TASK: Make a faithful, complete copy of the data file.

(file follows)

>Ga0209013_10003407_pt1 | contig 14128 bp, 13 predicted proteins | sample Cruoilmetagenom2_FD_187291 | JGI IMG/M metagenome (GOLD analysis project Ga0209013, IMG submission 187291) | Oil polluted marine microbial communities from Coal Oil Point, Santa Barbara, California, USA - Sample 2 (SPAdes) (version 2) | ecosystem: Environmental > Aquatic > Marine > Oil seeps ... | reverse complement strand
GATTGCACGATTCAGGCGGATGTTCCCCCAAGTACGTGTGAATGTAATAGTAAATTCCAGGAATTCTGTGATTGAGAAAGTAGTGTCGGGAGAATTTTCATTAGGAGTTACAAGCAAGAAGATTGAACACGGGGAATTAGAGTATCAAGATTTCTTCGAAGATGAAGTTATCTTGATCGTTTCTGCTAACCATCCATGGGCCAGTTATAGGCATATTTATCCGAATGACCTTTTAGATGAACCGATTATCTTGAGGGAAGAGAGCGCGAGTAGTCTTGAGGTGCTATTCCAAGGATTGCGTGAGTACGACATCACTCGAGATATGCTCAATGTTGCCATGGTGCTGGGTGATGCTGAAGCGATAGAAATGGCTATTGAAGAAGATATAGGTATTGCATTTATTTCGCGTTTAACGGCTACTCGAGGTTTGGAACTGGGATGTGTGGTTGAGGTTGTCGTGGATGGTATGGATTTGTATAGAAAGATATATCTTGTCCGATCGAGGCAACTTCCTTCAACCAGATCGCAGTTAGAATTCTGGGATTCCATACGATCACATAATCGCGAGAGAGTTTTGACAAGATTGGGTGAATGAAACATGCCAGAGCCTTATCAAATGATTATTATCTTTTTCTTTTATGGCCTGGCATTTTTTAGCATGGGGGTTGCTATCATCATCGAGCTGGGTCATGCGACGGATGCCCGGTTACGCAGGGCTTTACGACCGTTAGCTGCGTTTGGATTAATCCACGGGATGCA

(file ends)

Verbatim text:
>Ga0209013_10003407_pt1 | contig 14128 bp, 13 predicted proteins | sample Cruoilmetagenom2_FD_187291 | JGI IMG/M metagenome (GOLD analysis project Ga0209013, IMG submission 187291) | Oil polluted marine microbial communities from Coal Oil Point, Santa Barbara, California, USA - Sample 2 (SPAdes) (version 2) | ecosystem: Environmental > Aquatic > Marine > Oil seeps ... | reverse complement strand
GATTGCACGATTCAGGCGGATGTTCCCCCAAGTACGTGTGAATGTAATAGTAAATTCCAGGAATTCTGTGATTGAGAAAGTAGTGTCGGGAGAATTTTCATTAGGAGTTACAAGCAAGAAGATTGAACACGGGGAATTAGAGTATCAAGATTTCTTCGAAGATGAAGTTATCTTGATCGTTTCTGCTAACCATCCATGGGCCAGTTATAGGCATATTTATCCGAATGACCTTTTAGATGAACCGATTATCTTGAGGGAAGAGAGCGCGAGTAGTCTTGAGGTGCTATTCCAAGGATTGCGTGAGTACGACATCACTCGAGATATGCTCAATGTTGCCATGGTGCTGGGTGATGCTGAAGCGATAGAAATGGCTATTGAAGAAGATATAGGTATTGCATTTATTTCGCGTTTAACGGCTACTCGAGGTTTGGAACTGGGATGTGTGGTTGAGGTTGTCGTGGATGGTATGGATTTGTATAGAAAGATATATCTTGTCCGATCGAGGCAACTTCCTTCAACCAGATCGCAGTTAGAATTCTGGGATTCCATACGATCACATAATCGCGAGAGAGTTTTGACAAGATTGGGTGAATGAAACATGCCAGAGCCTTATCAAATGATTATTATCTTTTTCTTTTATGGCCTGGCATTTTTTAGCATGGGGGTTGCTATCATCATCGAGCTGGGTCATGCGACGGATGCCCGGTTACGCAGGGCTTTACGACCGTTAGCTGCGTTTGGATTAATCCACGGGATGCA